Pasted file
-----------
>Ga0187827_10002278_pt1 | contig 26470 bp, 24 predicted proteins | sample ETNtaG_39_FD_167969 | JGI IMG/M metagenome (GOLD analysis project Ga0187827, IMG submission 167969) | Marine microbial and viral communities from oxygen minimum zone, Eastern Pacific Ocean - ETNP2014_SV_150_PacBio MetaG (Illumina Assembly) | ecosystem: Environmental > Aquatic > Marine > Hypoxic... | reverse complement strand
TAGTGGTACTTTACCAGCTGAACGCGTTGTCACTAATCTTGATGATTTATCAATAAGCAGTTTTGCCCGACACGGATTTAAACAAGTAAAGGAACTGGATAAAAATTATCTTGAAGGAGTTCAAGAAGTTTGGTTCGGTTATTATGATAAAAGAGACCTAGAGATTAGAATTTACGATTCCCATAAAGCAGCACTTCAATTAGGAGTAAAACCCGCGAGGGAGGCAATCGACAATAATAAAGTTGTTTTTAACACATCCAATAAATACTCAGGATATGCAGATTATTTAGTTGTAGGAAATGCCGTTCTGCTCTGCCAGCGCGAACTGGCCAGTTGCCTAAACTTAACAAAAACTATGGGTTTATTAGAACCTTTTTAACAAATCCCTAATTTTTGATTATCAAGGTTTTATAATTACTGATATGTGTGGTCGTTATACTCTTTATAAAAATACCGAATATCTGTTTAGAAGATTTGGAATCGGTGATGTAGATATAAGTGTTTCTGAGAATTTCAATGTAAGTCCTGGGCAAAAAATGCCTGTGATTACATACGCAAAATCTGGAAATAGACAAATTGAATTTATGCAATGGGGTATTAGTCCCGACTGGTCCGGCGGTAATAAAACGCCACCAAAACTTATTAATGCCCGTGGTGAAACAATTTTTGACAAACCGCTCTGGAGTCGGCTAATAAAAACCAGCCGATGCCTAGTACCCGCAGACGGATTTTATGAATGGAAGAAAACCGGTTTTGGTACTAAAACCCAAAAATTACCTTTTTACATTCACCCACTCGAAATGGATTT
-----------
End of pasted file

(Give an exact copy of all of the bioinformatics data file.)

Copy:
>Ga0187827_10002278_pt1 | contig 26470 bp, 24 predicted proteins | sample ETNtaG_39_FD_167969 | JGI IMG/M metagenome (GOLD analysis project Ga0187827, IMG submission 167969) | Marine microbial and viral communities from oxygen minimum zone, Eastern Pacific Ocean - ETNP2014_SV_150_PacBio MetaG (Illumina Assembly) | ecosystem: Environmental > Aquatic > Marine > Hypoxic... | reverse complement strand
TAGTGGTACTTTACCAGCTGAACGCGTTGTCACTAATCTTGATGATTTATCAATAAGCAGTTTTGCCCGACACGGATTTAAACAAGTAAAGGAACTGGATAAAAATTATCTTGAAGGAGTTCAAGAAGTTTGGTTCGGTTATTATGATAAAAGAGACCTAGAGATTAGAATTTACGATTCCCATAAAGCAGCACTTCAATTAGGAGTAAAACCCGCGAGGGAGGCAATCGACAATAATAAAGTTGTTTTTAACACATCCAATAAATACTCAGGATATGCAGATTATTTAGTTGTAGGAAATGCCGTTCTGCTCTGCCAGCGCGAACTGGCCAGTTGCCTAAACTTAACAAAAACTATGGGTTTATTAGAACCTTTTTAACAAATCCCTAATTTTTGATTATCAAGGTTTTATAATTACTGATATGTGTGGTCGTTATACTCTTTATAAAAATACCGAATATCTGTTTAGAAGATTTGGAATCGGTGATGTAGATATAAGTGTTTCTGAGAATTTCAATGTAAGTCCTGGGCAAAAAATGCCTGTGATTACATACGCAAAATCTGGAAATAGACAAATTGAATTTATGCAATGGGGTATTAGTCCCGACTGGTCCGGCGGTAATAAAACGCCACCAAAACTTATTAATGCCCGTGGTGAAACAATTTTTGACAAACCGCTCTGGAGTCGGCTAATAAAAACCAGCCGATGCCTAGTACCCGCAGACGGATTTTATGAATGGAAGAAAACCGGTTTTGGTACTAAAACCCAAAAATTACCTTTTTACATTCACCCACTCGAAATGGATTT